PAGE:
Potential loss of revenue due to errors in clinical coding during the implementation of the Malaysia diagnosis related group (MY-DRG®) Casemix system in a teaching hospital in Malaysia

S. A. Zafirah, Amrizal Muhammad Nur, Sharifa Ezat Wan Puteh, Syed Mohamed Al-Junid Syed Junid

Research output: Contribution to journalArticle

1 Citation (Scopus)

Abstract

Background: The accuracy of clinical coding is crucial in the assignment of Diagnosis Related Groups (DRGs) codes, especially if the hospital is using Casemix System as a tool for resource allocations and efficiency monitoring. The aim of this study was to estimate the potential loss of income due to an error in clinical coding during the implementation of the Malaysia Diagnosis Related Group (MY-DRG®) Casemix System in a teaching hospital in Malaysia. Methods: Four hundred and sixty-four (464) coded medical records were selected, re-examined and re-coded by an independent senior coder (ISC). This ISC re-examined and re-coded the error code that was originally entered by the hospital coders. The pre- and post-coding results were compared, and if there was any disagreement, the codes by the ISC were considered the accurate codes. The cases were then re-grouped using a MY-DRG® grouper to assess and compare the changes in the DRG assignment and the hospital tariff assignment. The outcomes were then verified by a casemix expert. Results: Coding errors were found in 89.4% (415/424) of the selected patient medical records. Coding errors in secondary diagnoses were the highest, at 81.3% (377/464), followed by secondary procedures at 58.2% (270/464), principal procedures of 50.9% (236/464) and primary diagnoses at 49.8% (231/464), respectively. The coding errors resulted in the assignment of different MY-DRG® codes in 74.0% (307/415) of the cases. From this result, 52.1% (160/307) of the cases had a lower assigned hospital tariff. In total, the potential loss of income due to changes in the assignment of the MY-DRG® code was RM654,303.91. Conclusions: The quality of coding is a crucial aspect in implementing casemix systems. Intensive re-training and the close monitoring of coder performance in the hospital should be performed to prevent the potential loss of hospital income.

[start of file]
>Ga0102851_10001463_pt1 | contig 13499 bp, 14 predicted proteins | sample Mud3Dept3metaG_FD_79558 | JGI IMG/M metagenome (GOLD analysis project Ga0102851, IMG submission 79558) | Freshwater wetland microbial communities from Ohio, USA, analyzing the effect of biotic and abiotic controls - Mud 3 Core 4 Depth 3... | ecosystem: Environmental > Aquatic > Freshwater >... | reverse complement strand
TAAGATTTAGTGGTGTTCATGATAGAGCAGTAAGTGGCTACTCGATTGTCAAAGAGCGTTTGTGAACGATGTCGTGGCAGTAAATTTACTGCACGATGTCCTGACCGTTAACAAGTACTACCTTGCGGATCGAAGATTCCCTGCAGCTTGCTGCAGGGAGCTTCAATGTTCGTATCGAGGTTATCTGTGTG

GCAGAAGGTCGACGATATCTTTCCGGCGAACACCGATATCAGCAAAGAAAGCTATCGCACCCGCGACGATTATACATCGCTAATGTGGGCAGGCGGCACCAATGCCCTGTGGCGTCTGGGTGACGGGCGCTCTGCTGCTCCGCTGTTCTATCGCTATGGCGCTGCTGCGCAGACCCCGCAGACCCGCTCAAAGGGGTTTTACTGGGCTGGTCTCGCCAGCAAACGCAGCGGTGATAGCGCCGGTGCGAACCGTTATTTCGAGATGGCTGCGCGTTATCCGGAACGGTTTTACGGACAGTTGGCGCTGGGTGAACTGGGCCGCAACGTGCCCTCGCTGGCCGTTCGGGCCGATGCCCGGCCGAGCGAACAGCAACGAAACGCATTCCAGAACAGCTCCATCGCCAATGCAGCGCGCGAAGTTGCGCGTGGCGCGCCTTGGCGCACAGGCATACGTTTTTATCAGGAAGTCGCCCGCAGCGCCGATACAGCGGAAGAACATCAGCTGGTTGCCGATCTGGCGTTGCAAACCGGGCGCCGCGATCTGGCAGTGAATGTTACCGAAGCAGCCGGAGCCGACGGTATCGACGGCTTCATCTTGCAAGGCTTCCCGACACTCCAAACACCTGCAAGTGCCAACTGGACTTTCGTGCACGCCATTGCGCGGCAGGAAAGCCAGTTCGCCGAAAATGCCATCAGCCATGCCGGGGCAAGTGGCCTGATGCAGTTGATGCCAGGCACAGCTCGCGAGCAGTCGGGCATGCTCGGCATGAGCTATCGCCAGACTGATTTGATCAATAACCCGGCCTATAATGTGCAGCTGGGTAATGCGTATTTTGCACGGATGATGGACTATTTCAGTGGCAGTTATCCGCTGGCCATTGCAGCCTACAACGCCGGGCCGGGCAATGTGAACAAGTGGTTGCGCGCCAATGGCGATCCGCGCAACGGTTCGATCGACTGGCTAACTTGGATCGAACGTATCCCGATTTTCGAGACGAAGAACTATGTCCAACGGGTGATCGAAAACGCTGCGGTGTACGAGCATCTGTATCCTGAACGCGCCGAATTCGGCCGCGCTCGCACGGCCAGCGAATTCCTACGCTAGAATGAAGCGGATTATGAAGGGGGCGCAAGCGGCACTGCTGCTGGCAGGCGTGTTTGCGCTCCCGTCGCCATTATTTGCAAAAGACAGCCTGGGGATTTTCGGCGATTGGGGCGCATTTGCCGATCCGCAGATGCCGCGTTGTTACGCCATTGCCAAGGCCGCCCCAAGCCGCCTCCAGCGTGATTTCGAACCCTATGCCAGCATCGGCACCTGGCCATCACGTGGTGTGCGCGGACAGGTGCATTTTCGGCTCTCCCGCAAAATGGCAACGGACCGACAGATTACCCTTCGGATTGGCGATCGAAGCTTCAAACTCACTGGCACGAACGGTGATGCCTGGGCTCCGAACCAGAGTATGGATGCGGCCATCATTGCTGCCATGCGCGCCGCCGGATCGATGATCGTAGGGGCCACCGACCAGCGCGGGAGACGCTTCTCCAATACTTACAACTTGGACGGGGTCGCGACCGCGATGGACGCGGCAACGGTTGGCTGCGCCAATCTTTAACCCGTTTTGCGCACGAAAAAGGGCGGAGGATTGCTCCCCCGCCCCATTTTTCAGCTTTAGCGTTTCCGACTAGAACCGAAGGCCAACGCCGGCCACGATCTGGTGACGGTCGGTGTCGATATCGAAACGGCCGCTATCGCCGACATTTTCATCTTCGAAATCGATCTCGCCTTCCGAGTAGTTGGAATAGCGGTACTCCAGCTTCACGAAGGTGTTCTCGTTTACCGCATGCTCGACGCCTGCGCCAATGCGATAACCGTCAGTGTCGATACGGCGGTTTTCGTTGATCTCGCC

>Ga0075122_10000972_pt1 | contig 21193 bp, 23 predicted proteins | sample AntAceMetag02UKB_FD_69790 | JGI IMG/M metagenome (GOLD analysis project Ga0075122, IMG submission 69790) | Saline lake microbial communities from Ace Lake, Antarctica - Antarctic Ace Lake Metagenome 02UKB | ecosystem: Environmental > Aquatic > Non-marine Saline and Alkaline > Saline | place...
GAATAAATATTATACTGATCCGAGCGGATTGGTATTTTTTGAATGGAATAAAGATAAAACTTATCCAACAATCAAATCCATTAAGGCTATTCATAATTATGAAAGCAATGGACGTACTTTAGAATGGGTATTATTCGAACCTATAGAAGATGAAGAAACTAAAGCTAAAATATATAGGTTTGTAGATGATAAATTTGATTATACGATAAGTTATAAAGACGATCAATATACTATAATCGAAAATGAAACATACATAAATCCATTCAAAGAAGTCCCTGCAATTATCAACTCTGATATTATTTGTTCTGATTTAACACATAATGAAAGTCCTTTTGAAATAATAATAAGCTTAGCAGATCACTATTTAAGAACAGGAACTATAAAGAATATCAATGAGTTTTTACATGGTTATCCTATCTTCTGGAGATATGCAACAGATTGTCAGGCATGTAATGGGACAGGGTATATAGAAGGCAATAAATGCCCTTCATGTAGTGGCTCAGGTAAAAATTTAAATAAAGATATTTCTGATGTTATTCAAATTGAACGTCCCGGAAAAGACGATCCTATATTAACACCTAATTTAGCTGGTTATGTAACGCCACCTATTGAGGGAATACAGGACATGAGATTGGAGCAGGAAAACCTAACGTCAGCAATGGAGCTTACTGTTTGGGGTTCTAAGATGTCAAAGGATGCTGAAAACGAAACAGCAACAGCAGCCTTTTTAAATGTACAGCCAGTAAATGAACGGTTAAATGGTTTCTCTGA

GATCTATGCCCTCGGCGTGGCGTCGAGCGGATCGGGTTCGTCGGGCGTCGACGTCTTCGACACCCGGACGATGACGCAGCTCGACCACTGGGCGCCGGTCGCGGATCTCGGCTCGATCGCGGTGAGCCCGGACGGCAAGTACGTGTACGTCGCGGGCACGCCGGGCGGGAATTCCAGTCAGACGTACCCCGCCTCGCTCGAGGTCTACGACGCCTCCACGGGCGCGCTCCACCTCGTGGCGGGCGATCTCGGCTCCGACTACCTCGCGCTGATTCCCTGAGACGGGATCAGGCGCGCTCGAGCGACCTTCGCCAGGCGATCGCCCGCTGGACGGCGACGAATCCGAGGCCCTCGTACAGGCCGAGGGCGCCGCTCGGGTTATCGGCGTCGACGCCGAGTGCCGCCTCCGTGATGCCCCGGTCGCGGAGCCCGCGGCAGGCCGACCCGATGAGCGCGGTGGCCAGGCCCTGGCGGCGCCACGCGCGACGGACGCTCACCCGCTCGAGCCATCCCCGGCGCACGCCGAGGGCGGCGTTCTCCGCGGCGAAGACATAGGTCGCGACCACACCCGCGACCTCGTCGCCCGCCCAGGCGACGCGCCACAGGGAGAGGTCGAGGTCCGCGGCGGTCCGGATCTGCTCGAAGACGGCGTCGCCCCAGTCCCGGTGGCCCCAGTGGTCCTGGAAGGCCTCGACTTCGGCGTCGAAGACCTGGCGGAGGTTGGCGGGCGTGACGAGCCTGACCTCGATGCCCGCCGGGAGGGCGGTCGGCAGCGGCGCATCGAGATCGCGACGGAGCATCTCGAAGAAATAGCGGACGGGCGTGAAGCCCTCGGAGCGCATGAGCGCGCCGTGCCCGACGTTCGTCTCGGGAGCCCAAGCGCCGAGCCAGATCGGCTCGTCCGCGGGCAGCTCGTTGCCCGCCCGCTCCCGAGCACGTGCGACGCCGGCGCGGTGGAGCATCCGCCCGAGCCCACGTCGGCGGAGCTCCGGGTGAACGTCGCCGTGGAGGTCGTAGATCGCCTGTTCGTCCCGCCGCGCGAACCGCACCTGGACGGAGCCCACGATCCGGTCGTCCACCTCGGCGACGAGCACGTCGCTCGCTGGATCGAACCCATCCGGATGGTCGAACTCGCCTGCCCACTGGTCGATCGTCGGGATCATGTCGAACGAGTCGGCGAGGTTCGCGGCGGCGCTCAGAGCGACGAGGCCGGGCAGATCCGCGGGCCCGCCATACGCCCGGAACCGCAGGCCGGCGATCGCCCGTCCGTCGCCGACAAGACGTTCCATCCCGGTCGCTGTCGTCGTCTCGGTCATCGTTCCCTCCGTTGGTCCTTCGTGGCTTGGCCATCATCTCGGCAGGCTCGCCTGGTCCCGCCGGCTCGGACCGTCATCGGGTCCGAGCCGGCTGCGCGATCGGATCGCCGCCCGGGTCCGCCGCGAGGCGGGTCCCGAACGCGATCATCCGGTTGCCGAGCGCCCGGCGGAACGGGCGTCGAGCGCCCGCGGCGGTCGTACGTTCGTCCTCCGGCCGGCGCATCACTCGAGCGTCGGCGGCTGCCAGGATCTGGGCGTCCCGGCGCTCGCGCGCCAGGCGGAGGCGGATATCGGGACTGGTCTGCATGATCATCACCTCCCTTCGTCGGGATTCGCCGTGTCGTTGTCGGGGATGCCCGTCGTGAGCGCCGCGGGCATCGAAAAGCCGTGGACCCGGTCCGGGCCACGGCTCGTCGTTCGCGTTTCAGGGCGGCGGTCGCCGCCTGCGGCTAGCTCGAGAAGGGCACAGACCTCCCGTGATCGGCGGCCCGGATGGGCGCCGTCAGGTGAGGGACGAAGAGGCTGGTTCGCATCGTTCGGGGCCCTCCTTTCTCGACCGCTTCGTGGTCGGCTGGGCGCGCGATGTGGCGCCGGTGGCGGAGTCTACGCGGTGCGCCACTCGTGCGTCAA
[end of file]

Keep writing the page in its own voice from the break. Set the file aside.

Original languageEnglish
Article number38
JournalBMC Health Services Research
Volume18
Issue number1
DOIs
Publication statusPublished - 25 Jan 2018

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Diagnosis-Related Groups
Malaysia
Teaching Hospitals
Clinical Coding
Medical Records
Resource Allocation

Keywords

  • Casemix system
  • Clinical coding
  • Coding error
  • Diagnosis coding
  • DRG
  • My-DRG®
  • Procedure coding

ASJC Scopus subject areas

  • Health Policy

Cite this

@article{fd55bbb2fe534db4b761fa3a90021691,
title = "Potential loss of revenue due to errors in clinical coding during the implementation of the Malaysia diagnosis related group (MY-DRG{\circledR}) Casemix system in a teaching hospital in Malaysia",
abstract = "Background: The accuracy of clinical coding is crucial in the assignment of Diagnosis Related Groups (DRGs) codes, especially if the hospital is using Casemix System as a tool for resource allocations and efficiency monitoring. The aim of this study was to estimate the potential loss of income due to an error in clinical coding during the implementation of the Malaysia Diagnosis Related Group (MY-DRG{\circledR}) Casemix System in a teaching hospital in Malaysia. Methods: Four hundred and sixty-four (464) coded medical records were selected, re-examined and re-coded by an independent senior coder (ISC). This ISC re-examined and re-coded the error code that was originally entered by the hospital coders. The pre- and post-coding results were compared, and if there was any disagreement, the codes by the ISC were considered the accurate codes. The cases were then re-grouped using a MY-DRG{\circledR} grouper to assess and compare the changes in the DRG assignment and the hospital tariff assignment. The outcomes were then verified by a casemix expert. Results: Coding errors were found in 89.4{\%} (415/424) of the selected patient medical records. Coding errors in secondary diagnoses were the highest, at 81.3{\%} (377/464), followed by secondary procedures at 58.2{\%} (270/464), principal procedures of 50.9{\%} (236/464) and primary diagnoses at 49.8{\%} (231/464), respectively. The coding errors resulted in the assignment of different MY-DRG{\circledR} codes in 74.0{\%} (307/415) of the cases. From this result, 52.1{\%} (160/307) of the cases had a lower assigned hospital tariff. In total, the potential loss of income due to changes in the assignment of the MY-DRG{\circledR} code was RM654,303.91. Conclusions: The quality of coding is a crucial aspect in implementing casemix systems. Intensive re-training and the close monitoring of coder performance in the hospital should be performed to prevent the potential loss of hospital income.",